For the majority of the year, freelance work can be a rewarding part-time or even full-time gig. A convenient schedule with flexible hours and extra income are a big plus.

However, when tax season rolls around, things can get stressful and downright scary if you haven’t prepared properly. Freelance taxes don’t have to be stressful. The goal is to know what is expected of you and plan ahead. Here’s what you need to know if you’re filing this year as a freelancer.

How Much Money Do You Have To Make To Pay Taxes?

If you are a freelancer and gross $400 or more during the tax year, you’ll have to file a tax return. Remember though, filing taxes and paying taxes aren’t the same thing.

For example, your freelance business could have earned $8,500 in gross revenue but you had $8,200 in deductions, your net profit would be $300. You’d still have to file but likely wouldn’t pay taxes on that amount of profit.

Over $400, Freelancers are required to pay their own self-employment taxes. These taxes cover your Social Security and Medicare obligations.

How Do You File Taxes On a 1099?

As a freelancer, your income will likely be reported on a 1099-MISC tax form. You may or may not receive a physical tax form from clients but, rest assured, the IRS knows about this income.

As a freelancer, you’ll have to file an annual tax return. You’ll also likely have to make quarterly estimated tax payments to cover your self-employment taxes. To figure out what you owe, use Form 1040-ES.

For your annual return, you’ll be filling out a Schedule C tax form.

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Tips for Filing Freelance Taxes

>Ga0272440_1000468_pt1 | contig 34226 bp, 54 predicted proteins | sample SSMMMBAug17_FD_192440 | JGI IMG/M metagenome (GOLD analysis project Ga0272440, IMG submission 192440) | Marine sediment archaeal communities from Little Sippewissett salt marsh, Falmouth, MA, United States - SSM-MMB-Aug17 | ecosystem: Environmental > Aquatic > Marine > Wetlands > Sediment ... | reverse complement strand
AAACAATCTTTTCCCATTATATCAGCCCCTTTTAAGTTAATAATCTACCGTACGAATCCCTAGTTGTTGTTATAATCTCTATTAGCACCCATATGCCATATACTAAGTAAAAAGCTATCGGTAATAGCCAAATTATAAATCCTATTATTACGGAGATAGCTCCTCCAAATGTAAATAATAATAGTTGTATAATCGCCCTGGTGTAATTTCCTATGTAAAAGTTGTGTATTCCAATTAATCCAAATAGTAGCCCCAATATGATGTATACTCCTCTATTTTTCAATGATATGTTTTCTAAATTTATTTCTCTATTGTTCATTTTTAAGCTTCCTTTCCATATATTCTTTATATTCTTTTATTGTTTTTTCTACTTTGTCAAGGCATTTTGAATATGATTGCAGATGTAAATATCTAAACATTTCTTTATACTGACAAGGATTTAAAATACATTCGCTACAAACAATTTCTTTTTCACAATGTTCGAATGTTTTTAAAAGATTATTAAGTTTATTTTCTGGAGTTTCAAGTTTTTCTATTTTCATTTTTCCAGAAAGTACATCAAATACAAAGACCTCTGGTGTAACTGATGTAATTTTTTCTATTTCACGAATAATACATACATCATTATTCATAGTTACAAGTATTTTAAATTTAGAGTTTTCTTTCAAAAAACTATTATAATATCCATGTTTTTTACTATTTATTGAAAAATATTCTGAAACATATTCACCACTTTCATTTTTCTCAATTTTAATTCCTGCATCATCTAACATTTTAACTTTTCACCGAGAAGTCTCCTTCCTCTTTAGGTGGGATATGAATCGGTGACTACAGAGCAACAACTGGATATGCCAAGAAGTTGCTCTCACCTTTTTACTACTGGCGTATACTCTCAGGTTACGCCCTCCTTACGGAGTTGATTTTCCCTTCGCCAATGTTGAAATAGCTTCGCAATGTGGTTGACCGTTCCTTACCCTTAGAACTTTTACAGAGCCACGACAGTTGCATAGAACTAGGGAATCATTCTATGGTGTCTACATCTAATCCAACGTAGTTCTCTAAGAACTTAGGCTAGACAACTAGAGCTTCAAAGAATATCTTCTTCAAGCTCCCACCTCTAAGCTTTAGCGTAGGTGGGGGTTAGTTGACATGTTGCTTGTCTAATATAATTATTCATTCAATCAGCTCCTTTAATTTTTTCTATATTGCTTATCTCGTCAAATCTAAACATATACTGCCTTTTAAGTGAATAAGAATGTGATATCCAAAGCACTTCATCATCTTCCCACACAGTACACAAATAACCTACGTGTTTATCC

You Need to Save All Year Long

What you need to know: You may be out a large sum of cash—if you haven’t been saving.

Because freelancers are not taxed on the income they make (like someone in a salaried position), they have to make up for it with estimated quarterly taxes and then potentially more come tax season.

Someone in a salaried position receives a monthly, or bi-monthly check. When they receive those checks, a portion of what they actually make is already taken out and goes straight to the government. This is usually 20-30 percent, depending on their income.

You’ll notice that taxes are not taken out of the checks sent to you. Depending on the arrangement, you may even get hand-written personal checks. As such, it’s important to put money aside all year long, so when tax season comes, you’re prepared to pay.

Most importantly, don’t forget to pay your estimated quarterly taxes. Your accountant can help you prep for that, or you can use this 1040-ES form to figure them out on your own. Use this 2017 tax calendar to make sure you know when each payment is due.

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If You’re Caught Off Guard, Don’t Panic

What you need to know: You can file for an extension—but there’s a catch.

If it’s your first time filing as a freelance worker and you can’t get your paperwork together by the tax deadline, you have options. This is also the case if you wind up owing thousands of dollars because you haven’t been paying quarterly taxes.